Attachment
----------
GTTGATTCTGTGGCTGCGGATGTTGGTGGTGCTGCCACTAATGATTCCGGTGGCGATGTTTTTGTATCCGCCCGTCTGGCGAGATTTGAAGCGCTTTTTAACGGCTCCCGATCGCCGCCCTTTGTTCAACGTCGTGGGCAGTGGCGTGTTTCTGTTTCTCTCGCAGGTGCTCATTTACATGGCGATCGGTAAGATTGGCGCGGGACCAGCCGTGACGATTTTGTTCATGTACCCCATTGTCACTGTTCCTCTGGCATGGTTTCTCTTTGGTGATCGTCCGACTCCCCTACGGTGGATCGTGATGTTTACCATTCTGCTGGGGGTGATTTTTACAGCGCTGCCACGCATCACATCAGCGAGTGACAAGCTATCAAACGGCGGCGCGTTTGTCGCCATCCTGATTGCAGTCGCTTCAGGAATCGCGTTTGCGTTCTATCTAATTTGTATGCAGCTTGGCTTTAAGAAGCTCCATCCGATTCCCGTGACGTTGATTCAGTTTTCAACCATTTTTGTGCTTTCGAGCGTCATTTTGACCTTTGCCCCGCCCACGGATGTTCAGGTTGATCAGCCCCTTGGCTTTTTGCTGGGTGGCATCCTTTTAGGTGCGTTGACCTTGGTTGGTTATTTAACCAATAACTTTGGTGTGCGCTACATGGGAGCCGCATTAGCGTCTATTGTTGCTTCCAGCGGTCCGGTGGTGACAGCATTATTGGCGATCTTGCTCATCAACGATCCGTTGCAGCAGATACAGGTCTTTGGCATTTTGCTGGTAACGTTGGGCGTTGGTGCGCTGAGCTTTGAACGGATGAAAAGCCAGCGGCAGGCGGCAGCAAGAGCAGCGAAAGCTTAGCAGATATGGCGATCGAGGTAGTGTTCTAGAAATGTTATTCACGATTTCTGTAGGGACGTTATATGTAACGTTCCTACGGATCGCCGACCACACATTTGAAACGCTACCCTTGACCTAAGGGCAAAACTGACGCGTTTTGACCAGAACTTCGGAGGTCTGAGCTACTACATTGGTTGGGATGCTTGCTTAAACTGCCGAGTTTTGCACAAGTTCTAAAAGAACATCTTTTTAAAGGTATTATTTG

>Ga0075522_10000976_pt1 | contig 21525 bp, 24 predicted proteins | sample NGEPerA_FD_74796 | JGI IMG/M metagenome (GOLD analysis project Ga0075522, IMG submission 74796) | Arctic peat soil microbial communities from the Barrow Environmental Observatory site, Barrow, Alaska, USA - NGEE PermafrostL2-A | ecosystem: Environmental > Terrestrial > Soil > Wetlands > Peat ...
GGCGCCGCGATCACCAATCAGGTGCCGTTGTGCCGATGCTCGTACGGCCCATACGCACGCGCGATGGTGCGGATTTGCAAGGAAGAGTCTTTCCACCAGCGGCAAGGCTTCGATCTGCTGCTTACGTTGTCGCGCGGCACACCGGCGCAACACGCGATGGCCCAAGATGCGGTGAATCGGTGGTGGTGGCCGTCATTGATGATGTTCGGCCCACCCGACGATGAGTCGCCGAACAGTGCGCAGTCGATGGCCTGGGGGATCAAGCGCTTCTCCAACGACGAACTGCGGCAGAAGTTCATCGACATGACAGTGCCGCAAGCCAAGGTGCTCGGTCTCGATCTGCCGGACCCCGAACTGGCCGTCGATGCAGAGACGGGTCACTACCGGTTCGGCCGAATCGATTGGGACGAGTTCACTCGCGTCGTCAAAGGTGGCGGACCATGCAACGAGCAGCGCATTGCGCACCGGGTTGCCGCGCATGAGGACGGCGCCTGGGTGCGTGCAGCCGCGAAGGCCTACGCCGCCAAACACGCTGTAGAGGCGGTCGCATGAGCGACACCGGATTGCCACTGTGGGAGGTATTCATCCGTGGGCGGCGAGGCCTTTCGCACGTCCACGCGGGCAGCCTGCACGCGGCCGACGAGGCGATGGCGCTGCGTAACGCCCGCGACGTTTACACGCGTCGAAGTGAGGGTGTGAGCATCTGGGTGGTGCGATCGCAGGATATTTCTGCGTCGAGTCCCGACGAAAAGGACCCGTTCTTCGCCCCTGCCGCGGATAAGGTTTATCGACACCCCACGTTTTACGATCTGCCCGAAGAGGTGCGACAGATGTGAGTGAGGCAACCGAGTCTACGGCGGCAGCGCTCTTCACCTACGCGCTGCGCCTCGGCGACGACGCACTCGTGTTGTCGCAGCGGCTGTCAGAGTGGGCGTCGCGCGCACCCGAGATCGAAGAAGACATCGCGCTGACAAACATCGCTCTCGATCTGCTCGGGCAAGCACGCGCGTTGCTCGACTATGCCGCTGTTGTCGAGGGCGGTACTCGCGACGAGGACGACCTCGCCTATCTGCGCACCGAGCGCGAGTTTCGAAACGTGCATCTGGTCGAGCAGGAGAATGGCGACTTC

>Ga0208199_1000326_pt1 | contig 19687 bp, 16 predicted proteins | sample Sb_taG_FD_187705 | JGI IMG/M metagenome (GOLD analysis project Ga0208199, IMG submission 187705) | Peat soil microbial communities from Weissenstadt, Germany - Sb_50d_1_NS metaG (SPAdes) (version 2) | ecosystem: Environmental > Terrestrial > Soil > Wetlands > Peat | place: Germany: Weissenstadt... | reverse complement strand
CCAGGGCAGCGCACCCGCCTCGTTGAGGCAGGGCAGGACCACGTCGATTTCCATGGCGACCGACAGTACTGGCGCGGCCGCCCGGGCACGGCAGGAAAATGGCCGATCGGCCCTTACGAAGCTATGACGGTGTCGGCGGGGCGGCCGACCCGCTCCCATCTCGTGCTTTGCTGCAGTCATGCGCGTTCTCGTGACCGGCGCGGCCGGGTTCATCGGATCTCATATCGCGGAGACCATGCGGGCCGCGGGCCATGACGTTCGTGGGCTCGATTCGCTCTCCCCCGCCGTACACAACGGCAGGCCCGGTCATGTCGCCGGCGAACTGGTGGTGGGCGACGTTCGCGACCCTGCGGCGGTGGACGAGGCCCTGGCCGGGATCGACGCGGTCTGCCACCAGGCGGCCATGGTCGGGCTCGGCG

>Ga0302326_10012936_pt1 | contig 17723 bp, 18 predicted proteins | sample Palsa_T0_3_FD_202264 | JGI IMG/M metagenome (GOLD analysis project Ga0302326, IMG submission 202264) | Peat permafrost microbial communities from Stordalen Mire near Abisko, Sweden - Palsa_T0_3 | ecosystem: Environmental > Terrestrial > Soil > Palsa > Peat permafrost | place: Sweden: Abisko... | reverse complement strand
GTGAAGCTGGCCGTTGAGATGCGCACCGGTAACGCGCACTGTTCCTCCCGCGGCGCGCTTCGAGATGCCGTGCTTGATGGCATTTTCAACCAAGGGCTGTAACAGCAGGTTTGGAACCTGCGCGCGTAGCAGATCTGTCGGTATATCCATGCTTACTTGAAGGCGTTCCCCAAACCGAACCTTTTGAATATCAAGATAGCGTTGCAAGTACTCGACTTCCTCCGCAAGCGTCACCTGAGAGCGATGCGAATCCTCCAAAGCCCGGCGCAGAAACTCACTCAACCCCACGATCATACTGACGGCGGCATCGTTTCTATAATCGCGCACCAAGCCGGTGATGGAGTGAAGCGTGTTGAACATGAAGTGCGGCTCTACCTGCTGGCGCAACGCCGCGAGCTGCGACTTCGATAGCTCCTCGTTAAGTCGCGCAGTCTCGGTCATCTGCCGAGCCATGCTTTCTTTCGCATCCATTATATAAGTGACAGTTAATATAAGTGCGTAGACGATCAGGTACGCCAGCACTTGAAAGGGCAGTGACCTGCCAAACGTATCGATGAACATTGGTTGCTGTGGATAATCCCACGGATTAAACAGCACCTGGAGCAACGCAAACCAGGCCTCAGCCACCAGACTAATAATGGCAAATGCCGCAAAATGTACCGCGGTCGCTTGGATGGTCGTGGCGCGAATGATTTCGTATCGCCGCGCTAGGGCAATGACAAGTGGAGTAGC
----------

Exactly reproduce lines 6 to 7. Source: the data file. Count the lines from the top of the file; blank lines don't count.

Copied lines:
>Ga0302326_10012936_pt1 | contig 17723 bp, 18 predicted proteins | sample Palsa_T0_3_FD_202264 | JGI IMG/M metagenome (GOLD analysis project Ga0302326, IMG submission 202264) | Peat permafrost microbial communities from Stordalen Mire near Abisko, Sweden - Palsa_T0_3 | ecosystem: Environmental > Terrestrial > Soil > Palsa > Peat permafrost | place: Sweden: Abisko... | reverse complement strand
GTGAAGCTGGCCGTTGAGATGCGCACCGGTAACGCGCACTGTTCCTCCCGCGGCGCGCTTCGAGATGCCGTGCTTGATGGCATTTTCAACCAAGGGCTGTAACAGCAGGTTTGGAACCTGCGCGCGTAGCAGATCTGTCGGTATATCCATGCTTACTTGAAGGCGTTCCCCAAACCGAACCTTTTGAATATCAAGATAGCGTTGCAAGTACTCGACTTCCTCCGCAAGCGTCACCTGAGAGCGATGCGAATCCTCCAAAGCCCGGCGCAGAAACTCACTCAACCCCACGATCATACTGACGGCGGCATCGTTTCTATAATCGCGCACCAAGCCGGTGATGGAGTGAAGCGTGTTGAACATGAAGTGCGGCTCTACCTGCTGGCGCAACGCCGCGAGCTGCGACTTCGATAGCTCCTCGTTAAGTCGCGCAGTCTCGGTCATCTGCCGAGCCATGCTTTCTTTCGCATCCATTATATAAGTGACAGTTAATATAAGTGCGTAGACGATCAGGTACGCCAGCACTTGAAAGGGCAGTGACCTGCCAAACGTATCGATGAACATTGGTTGCTGTGGATAATCCCACGGATTAAACAGCACCTGGAGCAACGCAAACCAGGCCTCAGCCACCAGACTAATAATGGCAAATGCCGCAAAATGTACCGCGGTCGCTTGGATGGTCGTGGCGCGAATGATTTCGTATCGCCGCGCTAGGGCAATGACAAGTGGAGTAGC